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Chefs Diet

Chef’s Diet is the dietary practice followed by chefs in order to obtain the correct nutrients to meet their daily requirements and at the same time to enable him to maintain a healthy body weight. In a profession where they are constantly required to bring innovative, delicious recipes to the table, chefs adopt their individual weight management strategies to maintain themselves in good shape.

Features of Chefs Diet and Benefits

  • Most chefs constantly taste small amounts of different foods throughout the day but they rarely sit down to a full meal. This leaves them in a situation wherein they are not hungry but not completely satisfied at any given point of time. In such situations where there is a tendency to consume more than the required number of calories needed per day, and levels of physical activity may not always match up to the intake, it is quite likely for individuals to gain weight. Some chefs themselves confess that the best way to overcome this problem is to ensure that they never get too hungry. This can be resolved by starting the day with a protein-rich breakfast. A cottage-cheese sandwich, egg-white omelette, a thick protein and fruit shake, a handful of mixed nuts can keep them going for prolonged time intervals. Healthy carbohydrates like fruits and greens help keep hunger pangs at bay making them less likely to overeat. The feeling of satiety (fullness) that these foods provide is valuable as starving could cause excess calorie intake.
  • Limiting alcohol intake is another step towards weight control. Drinking alcoholic beverages and fine wines and liquors may sometimes be part of a chef’s duty. Many chefs have the habit of drinking along with a meal. Such alcohol intake translates into a lot of unnecessary calories, eg half a wine bottle is approximately 250 kcal. It is suggested that alternating a drink with a low calorie beverage like sparkling water may prove to be helpful. Perhaps drinking water in a wineglass can help as it may be more the psychological feeling of holding a drink in a long-stemmed glass morean th actually drinking it.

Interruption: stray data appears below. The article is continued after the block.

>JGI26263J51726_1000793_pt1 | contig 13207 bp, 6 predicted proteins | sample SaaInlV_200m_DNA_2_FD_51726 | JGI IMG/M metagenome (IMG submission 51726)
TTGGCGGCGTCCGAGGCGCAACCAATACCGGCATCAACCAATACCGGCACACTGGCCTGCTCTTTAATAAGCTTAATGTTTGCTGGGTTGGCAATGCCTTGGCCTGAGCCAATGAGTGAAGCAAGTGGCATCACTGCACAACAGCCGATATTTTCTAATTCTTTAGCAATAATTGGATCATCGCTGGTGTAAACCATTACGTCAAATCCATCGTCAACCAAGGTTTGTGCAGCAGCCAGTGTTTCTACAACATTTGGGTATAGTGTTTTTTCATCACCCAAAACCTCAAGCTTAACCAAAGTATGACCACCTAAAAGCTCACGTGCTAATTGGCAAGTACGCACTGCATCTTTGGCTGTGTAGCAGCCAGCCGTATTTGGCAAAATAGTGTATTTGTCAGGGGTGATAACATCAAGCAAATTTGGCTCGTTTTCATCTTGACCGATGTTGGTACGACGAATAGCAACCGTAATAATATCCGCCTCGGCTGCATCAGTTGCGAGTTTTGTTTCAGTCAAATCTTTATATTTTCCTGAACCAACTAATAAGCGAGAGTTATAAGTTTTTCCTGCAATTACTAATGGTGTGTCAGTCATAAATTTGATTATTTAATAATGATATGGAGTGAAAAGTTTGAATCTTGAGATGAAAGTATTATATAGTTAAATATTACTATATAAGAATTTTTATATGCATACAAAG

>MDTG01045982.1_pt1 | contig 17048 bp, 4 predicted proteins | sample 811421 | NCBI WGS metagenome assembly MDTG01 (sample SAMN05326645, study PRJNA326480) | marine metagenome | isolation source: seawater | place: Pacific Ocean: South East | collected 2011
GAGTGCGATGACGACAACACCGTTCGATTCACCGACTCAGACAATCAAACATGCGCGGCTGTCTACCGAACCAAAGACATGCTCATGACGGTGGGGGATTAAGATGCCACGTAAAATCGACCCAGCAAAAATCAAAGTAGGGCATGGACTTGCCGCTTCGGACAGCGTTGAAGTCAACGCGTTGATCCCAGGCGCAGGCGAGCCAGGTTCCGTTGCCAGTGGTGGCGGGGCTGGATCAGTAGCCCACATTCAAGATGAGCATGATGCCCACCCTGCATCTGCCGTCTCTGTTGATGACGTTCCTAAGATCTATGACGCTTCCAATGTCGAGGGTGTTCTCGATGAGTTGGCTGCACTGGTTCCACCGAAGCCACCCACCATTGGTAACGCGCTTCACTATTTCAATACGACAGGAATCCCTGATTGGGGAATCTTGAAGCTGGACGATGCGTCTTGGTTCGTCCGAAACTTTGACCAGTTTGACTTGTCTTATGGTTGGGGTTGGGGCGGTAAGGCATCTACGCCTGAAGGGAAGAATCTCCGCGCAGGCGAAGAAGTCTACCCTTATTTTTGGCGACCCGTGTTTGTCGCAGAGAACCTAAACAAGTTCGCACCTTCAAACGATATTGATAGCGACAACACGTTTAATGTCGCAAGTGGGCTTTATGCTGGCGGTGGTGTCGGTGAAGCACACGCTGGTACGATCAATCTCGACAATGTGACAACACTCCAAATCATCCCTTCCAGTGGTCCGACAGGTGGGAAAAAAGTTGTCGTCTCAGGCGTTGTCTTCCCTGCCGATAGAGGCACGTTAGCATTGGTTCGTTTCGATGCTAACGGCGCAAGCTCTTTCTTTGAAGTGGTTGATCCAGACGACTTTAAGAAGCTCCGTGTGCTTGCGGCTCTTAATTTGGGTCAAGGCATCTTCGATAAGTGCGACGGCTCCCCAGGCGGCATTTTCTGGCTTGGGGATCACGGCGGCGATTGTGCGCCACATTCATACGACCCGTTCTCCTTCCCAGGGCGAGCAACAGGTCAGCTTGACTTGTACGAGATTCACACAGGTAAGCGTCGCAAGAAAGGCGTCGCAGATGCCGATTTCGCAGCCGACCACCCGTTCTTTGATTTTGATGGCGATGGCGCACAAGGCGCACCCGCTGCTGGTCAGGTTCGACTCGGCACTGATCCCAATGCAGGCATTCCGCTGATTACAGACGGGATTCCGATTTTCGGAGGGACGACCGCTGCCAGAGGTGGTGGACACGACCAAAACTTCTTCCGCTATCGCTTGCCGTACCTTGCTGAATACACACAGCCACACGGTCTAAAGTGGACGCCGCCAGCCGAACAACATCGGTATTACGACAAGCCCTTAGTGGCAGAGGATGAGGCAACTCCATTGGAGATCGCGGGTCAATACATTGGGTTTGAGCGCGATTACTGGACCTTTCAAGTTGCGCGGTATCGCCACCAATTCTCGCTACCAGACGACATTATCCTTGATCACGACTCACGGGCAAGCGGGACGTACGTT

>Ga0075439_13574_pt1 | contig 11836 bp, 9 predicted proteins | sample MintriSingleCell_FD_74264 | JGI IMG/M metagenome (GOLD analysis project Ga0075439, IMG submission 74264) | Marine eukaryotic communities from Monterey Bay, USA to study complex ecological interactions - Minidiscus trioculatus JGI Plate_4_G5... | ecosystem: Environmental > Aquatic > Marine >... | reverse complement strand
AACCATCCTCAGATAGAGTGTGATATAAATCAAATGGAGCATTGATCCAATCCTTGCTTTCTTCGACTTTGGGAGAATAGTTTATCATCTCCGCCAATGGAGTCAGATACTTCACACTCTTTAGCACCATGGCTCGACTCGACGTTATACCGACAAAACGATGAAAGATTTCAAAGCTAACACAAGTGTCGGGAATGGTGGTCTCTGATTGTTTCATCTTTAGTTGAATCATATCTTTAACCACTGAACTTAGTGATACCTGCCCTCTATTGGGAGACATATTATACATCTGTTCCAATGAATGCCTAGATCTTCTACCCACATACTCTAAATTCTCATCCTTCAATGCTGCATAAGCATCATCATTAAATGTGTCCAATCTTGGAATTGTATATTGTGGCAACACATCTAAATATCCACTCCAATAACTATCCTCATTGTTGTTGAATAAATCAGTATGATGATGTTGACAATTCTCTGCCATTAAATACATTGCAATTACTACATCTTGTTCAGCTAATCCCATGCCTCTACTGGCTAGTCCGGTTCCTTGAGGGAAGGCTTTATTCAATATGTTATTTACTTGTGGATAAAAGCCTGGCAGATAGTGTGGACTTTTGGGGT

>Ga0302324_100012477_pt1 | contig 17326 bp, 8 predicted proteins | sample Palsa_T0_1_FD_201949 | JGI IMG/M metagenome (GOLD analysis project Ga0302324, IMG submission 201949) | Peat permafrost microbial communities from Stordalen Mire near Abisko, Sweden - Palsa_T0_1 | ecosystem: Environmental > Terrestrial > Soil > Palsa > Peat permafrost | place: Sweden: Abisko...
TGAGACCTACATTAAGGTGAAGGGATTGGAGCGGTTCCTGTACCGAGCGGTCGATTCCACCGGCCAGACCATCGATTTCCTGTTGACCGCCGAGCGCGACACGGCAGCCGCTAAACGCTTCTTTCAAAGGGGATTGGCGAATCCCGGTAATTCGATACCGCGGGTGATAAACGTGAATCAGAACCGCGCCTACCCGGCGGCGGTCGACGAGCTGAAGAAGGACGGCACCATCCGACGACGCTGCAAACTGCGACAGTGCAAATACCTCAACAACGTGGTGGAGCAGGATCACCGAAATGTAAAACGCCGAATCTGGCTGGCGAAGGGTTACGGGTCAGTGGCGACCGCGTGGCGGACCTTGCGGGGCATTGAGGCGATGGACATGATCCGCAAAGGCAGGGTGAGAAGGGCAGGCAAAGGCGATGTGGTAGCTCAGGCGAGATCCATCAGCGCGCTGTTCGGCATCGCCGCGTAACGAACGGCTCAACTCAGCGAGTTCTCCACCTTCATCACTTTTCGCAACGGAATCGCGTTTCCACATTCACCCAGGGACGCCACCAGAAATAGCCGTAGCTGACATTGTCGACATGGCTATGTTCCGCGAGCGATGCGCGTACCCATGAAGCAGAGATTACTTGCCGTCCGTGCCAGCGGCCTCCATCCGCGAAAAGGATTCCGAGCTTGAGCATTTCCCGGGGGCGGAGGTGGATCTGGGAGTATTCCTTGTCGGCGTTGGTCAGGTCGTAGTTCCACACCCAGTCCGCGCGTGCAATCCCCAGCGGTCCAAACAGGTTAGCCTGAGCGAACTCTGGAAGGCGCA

• Controlling portion sizes is another great way of limiting intake in a chef’s diet. Simple techniques like using a small bowl or smaller sized plate can help reduce the portion size and thereby the calories consumed.
  • Making any dish better by opting for certain healthier ingredients and hence cutting down on fat and calories is another practice that can have positive results. Use of fresh or dried herbs, citrus juices, olive oil and balsamic vinegar for dressings ; yoghurt in place of butter, broth or wine in place of oil, adds flavour to lean meats without additional calories.
  • Using whole grains or cereals as opposed to their refined or polished counterparts can bring about a wealth of difference to the chef’s diet. Barley, brown rice, buckwheat, oatmeal or wild rice in reasonable amounts provides fibre and satiety. However using protein-rich foods instead would be an even better option.


It is believed that on a plate of food, one third should be lean protein and the remainder should be colourful, fresh vegetables and salads to strike an optimum balance.